What are the symptoms of lupus?

Lupus is known as “the great imitator” because many of its earliest warning signs are common in other illnesses, too. Fever, low energy, no appetite? It could be the beginning of lupus — or it might just be the flu.

Lupus is also a very shifty disease. Symptoms often come and go, new ones may crop up, while others seem to disappear. Symptoms also vary greatly from person to person, depending on what part of the body the disease is affecting at the time.

For all these reasons, diagnosing childhood lupus often requires the expertise of pediatric rheumatologists. These specialists are the best qualified to sort out the signs and symptoms of lupus from other diseases, so your child’s treatment can begin as quickly as possible.

Common symptoms of lupus include:

  • fatigue
  • loss of appetite
  • weight loss
  • swollen or achy joints
  • muscle aches
  • fever of over 100 degrees F
  • skin rashes, especially a butterfly-shaped rash across the cheeks (this so-called malar rash is a hallmark of lupus) and rashes that develop on sun-exposed skin
  • brittle hair, or unusual hair loss
  • ulcers in the mouth or nose
  • fingers that turn white and/or blue from cold or stress (Raynaud’s phenomenon)

Compared with adults, children with lupus are more likely to have problems with vital organs, especially the kidneys and the brain. These symptoms may include:

  • dark urine
  • swelling around the feet, legs, and eyelids (kidney inflammation, or nephritis)
  • shortness of breath, chest pain (lung inflammation, or pleuritis)
  • headaches, memory problems, seizures (brain inflammation, or cerebritis)

What causes lupus?

We don’t yet know why some children develop lupus and others don’t. It’s not contagious, like measles — you can’t “catch” it from another person. It’s not a disease that parents pass directly down to their children; in fact, there’s only about a 5 percent chance that a son or daughter of someone with lupus will also develop it.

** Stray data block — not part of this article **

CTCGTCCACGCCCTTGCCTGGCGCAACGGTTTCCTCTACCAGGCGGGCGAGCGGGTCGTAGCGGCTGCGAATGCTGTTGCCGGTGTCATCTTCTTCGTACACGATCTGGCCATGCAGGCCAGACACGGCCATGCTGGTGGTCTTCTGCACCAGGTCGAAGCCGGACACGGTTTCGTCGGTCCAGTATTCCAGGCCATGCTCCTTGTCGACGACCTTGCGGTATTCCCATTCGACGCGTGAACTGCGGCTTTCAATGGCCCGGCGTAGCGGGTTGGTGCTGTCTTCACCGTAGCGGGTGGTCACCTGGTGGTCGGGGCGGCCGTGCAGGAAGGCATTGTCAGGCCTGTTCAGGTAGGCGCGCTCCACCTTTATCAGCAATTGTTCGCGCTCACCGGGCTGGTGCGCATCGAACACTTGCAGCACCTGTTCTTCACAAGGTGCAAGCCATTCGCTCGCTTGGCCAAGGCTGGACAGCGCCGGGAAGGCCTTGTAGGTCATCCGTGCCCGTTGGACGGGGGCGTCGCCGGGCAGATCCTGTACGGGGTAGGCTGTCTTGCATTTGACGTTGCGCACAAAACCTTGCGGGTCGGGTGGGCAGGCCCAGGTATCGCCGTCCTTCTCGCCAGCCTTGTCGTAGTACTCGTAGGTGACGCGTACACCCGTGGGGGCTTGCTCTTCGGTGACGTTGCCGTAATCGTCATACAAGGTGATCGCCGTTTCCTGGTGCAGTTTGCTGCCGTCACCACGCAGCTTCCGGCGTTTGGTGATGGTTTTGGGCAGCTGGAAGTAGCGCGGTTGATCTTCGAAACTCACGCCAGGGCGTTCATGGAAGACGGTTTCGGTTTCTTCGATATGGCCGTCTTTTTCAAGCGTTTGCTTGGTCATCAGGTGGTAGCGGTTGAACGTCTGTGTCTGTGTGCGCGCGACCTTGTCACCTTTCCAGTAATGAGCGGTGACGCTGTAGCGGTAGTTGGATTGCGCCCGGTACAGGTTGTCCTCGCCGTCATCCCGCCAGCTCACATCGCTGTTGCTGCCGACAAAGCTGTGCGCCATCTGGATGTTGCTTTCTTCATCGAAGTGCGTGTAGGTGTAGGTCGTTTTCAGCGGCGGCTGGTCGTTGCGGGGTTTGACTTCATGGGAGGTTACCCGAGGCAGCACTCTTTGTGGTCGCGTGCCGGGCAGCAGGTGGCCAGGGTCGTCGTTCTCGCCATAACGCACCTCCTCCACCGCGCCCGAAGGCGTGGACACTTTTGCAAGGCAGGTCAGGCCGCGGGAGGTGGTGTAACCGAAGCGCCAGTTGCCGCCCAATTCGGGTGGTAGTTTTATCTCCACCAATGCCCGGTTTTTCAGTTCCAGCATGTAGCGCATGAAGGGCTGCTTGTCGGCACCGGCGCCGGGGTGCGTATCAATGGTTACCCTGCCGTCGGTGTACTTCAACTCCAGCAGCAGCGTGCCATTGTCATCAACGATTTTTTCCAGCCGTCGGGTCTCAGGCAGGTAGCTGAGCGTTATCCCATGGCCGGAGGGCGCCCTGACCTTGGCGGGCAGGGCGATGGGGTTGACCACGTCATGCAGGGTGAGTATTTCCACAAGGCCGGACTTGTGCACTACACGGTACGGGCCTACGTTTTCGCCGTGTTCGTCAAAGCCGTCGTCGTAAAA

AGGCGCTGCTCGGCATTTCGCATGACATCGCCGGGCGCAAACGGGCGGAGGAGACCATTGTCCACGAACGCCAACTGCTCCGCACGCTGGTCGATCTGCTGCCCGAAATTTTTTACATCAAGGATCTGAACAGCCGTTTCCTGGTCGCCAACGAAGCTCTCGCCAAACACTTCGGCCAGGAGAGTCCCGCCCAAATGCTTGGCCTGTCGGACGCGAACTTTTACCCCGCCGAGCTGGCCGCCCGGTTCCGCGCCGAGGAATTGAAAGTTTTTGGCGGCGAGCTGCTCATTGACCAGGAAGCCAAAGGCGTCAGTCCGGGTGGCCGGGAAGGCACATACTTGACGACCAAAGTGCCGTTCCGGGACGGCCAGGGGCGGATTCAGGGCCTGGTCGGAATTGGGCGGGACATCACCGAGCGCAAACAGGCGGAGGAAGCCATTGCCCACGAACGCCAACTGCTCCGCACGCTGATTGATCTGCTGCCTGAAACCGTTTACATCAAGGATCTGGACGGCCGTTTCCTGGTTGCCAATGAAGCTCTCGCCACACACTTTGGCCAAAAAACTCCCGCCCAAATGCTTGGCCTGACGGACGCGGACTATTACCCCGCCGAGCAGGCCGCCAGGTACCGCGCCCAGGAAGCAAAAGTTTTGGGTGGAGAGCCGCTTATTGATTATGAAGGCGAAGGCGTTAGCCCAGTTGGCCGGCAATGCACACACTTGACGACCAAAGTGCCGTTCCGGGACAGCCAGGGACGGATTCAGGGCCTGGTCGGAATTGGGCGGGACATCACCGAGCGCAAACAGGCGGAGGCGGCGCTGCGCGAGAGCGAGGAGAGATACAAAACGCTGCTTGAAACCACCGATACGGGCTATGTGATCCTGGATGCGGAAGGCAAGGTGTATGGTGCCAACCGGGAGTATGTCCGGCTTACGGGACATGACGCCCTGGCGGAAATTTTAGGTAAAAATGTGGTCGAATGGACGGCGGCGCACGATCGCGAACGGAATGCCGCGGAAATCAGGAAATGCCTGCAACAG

While researchers do believe that genes play a big role in causing lupus, there’s more to it than that. Otherwise, you’d expect that if one identical twin has lupus, the other would, too — but that’s often not the case. Instead, there’s likely a two-part process involved in causing lupus:

  • Family history: A child is born with certain genes that make him or her susceptible to lupus. Think of a forest in dry, hot weather: The ingredients for a wildfire are there, but it takes something else to spark the blaze.
  • Environmental factors: The child encounters something — or a combination of things — that causes the disease to “ignite.” The environmental factors that may trigger lupus include infections, ultraviolet light, and perhaps extreme stress. And given that so many lupus patients are female, it’s also likely that hormones play an important role in the development of and risk for this disease. However, there’s still a lot we don’t know about these triggers, especially why some affect certain children and not others.

Scientists are now working to discover which genes are involved in lupus — and how its potential disease triggers work — in order to bring us closer to curing or even preventing this chronic illness.

How we care for lupus

If your child has lupus, it can be a confusing and scary diagnosis to deal with. At Boston Children’s Rheumatology Program, we will be with you every step of the way in fighting this disease and helping your child enter adulthood as healthy as possible. As a partner in this process, we offer experience, specialists who have dealt extensively with childhood lupus, and research and innovation that lends itself to the treatment and management of lupus in children.